EPJ Web Conf.
Volume 152, 2017Wide-Field Variability Surveys: A 21st Century Perspective – 22nd Los Alamos Stellar Pulsation – Conference Series Meeting
|Number of page(s)||2|
|Section||Asteroseismology in the era of large surveys|
|Published online||08 September 2017|
The evolved slowly pulsating B star 18 Peg
A testbed for upper main sequence stellar evolution
1 Dr. Karl Remeis-Observatory & ECAP, Astronomical Institute, Friedrich-Alexander University Erlangen-Nürnberg (FAU), Sternwartstr. 7, 96049 Bamberg, Germany
2 Royal Observatory of Belgium, Ringlaan 3, 1180 Brussels, Belgium
3 Instituut voor Sterrenkunde, KULeuven, Celestijnenlaan 200D, B-3001 Leuven, Belgium
Published online: 8 September 2017
The predicted width of the upper main sequence in stellar evolution models depends on the empirical calibration of the convective overshooting parameter. Despite decades of discussions, its precise value is still unknown and further observational constraints are required to gauge it. Irrgang et al. () showed that the B3 III giant 18 Peg is one of the most evolved members of the class of slowly pulsating B (SPB) stars and, thus, bears tremendous potential to derive a tight lower limit for the width of the upper main sequence. In addition, 18 Peg turns out to be part of a single-lined spectroscopic binary system with an eccentric, more than 6-year orbit. The orbital solution, in combination with the absence of additional signatures of the secondary component in the spectroscopic data and the spectral energy distribution, lead to the conclusion that all the observations of 18 Peg are fully compatible with the assumption that the secondary component is either a main-sequence star with a mass of 1-4 M⊙ or a neutron star.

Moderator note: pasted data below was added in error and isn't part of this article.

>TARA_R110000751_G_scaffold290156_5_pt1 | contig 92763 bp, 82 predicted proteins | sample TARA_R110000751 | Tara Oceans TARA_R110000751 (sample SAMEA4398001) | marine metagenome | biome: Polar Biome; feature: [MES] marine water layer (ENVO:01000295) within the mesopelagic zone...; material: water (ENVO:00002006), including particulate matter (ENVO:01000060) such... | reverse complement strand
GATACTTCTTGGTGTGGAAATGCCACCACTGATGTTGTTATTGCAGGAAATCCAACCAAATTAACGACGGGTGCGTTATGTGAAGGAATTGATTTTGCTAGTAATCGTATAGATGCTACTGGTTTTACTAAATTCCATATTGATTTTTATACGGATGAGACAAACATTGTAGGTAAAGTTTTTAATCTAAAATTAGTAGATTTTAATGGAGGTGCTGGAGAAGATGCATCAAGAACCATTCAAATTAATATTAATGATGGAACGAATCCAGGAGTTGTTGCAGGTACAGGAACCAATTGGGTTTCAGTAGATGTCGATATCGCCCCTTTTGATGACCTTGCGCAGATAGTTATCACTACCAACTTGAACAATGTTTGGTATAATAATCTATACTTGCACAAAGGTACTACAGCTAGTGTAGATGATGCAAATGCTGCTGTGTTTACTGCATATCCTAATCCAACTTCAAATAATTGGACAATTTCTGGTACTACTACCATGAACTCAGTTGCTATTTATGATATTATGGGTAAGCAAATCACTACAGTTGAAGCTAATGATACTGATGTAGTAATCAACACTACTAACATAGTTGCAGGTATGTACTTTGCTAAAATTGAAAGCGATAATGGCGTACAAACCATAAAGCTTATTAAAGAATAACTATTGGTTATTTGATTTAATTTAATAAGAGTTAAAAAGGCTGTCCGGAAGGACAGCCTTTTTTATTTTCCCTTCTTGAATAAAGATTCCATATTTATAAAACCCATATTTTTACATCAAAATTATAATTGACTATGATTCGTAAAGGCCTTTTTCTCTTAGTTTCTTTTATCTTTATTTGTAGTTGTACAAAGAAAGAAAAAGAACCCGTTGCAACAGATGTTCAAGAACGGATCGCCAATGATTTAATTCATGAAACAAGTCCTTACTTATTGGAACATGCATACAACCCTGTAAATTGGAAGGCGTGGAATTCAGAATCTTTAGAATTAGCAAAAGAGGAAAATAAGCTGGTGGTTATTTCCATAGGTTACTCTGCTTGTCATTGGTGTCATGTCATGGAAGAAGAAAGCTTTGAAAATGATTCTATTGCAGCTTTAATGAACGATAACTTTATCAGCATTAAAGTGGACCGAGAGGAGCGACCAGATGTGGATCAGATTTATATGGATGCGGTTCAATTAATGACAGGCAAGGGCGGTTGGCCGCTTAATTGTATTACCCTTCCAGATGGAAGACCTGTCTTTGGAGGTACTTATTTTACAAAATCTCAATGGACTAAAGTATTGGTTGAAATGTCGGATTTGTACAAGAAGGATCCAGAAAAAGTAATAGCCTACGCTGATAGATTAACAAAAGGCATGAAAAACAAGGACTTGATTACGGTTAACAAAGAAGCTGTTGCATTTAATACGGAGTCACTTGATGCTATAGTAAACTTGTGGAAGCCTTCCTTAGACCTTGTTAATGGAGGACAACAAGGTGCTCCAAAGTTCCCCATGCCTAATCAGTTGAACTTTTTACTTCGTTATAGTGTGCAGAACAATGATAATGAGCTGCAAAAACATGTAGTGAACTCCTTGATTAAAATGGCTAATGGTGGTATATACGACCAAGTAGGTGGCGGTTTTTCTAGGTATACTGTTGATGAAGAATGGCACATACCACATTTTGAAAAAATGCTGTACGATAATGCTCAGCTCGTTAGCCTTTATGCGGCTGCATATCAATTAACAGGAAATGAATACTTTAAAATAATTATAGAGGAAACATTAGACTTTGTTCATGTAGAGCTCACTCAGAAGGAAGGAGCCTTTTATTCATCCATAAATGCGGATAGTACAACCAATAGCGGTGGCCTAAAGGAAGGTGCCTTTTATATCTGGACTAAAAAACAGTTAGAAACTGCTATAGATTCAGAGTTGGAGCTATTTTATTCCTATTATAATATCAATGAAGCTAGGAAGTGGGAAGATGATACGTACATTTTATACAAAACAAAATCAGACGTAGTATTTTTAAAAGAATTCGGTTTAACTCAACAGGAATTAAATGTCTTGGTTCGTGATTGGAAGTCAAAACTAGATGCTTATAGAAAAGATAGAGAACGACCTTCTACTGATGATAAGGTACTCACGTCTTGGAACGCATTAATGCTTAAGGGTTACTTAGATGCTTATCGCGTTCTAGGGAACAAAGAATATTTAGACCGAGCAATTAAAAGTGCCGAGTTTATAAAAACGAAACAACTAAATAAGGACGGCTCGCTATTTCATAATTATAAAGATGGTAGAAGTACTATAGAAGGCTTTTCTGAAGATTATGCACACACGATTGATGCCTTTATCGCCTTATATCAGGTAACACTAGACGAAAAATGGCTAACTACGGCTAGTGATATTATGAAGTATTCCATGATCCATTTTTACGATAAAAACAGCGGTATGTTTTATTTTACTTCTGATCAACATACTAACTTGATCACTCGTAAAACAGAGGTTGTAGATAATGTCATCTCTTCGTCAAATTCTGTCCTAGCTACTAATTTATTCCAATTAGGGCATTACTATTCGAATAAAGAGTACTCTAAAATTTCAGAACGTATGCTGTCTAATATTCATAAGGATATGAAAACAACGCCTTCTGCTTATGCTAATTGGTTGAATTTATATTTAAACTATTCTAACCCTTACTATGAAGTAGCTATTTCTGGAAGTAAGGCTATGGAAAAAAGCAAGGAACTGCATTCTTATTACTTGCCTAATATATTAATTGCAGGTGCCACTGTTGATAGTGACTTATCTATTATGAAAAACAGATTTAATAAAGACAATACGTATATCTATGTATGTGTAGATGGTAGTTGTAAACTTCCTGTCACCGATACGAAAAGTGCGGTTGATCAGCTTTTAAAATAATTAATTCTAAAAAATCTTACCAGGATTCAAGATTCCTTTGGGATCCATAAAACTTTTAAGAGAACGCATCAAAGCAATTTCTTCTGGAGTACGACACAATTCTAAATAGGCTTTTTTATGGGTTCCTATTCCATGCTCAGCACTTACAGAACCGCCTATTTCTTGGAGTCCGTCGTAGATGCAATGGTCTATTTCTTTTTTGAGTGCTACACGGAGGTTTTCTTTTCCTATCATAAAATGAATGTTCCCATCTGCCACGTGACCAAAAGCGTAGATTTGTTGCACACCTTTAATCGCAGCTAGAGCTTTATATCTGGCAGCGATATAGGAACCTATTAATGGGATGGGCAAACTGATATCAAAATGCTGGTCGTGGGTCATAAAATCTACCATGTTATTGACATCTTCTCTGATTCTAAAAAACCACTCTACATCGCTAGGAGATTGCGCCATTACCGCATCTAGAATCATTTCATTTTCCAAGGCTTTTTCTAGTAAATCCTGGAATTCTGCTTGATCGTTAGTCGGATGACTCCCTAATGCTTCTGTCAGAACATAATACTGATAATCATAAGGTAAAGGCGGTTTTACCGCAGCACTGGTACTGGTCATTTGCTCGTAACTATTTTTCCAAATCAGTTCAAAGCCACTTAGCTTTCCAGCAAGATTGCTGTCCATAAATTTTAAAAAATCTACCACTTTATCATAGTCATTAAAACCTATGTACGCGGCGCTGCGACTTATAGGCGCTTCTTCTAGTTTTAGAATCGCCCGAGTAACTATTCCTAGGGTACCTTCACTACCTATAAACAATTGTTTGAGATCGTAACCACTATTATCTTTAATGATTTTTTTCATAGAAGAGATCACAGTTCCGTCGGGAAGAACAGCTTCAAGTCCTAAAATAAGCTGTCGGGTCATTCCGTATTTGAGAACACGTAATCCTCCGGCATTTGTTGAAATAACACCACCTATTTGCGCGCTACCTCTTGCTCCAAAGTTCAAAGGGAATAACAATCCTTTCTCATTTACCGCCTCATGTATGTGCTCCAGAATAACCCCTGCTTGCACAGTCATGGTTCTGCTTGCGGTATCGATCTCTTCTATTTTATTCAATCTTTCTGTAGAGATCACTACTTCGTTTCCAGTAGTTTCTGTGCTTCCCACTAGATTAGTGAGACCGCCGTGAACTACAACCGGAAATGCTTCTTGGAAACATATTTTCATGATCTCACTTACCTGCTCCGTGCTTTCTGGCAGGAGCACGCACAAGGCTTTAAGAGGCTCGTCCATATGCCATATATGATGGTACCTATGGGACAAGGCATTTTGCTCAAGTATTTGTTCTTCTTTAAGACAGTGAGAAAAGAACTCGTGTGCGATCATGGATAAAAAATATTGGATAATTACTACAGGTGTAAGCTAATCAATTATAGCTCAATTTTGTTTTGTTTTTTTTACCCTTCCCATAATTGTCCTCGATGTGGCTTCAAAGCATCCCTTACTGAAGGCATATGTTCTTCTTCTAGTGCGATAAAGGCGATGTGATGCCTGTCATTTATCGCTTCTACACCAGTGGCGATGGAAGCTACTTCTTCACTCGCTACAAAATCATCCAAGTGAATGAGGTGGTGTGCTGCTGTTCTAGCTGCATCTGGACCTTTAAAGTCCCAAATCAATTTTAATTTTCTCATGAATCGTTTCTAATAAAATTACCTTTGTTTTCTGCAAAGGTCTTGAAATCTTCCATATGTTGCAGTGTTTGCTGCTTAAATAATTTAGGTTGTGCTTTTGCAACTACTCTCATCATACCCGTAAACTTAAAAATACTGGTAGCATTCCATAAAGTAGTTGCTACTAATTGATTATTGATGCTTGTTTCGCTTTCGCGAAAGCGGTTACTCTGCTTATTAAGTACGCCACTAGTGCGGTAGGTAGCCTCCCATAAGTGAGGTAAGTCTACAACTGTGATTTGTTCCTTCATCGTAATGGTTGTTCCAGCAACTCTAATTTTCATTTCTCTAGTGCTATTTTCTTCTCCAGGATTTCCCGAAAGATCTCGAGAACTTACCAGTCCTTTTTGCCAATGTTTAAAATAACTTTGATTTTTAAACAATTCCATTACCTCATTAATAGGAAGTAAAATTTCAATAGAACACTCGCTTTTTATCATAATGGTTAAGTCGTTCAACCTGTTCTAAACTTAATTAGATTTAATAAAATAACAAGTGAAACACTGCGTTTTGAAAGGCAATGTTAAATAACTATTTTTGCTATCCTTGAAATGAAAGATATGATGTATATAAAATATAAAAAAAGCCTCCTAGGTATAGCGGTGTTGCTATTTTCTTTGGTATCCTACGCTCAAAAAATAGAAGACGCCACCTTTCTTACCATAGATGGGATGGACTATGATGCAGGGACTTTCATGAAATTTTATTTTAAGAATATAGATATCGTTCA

© The Authors, published by EDP Sciences, 2017
This is an Open Access article distributed under the terms of the Creative Commons Attribution License 4.0, which permits unrestricted use, distribution, and reproduction in any medium, provided the original work is properly cited.
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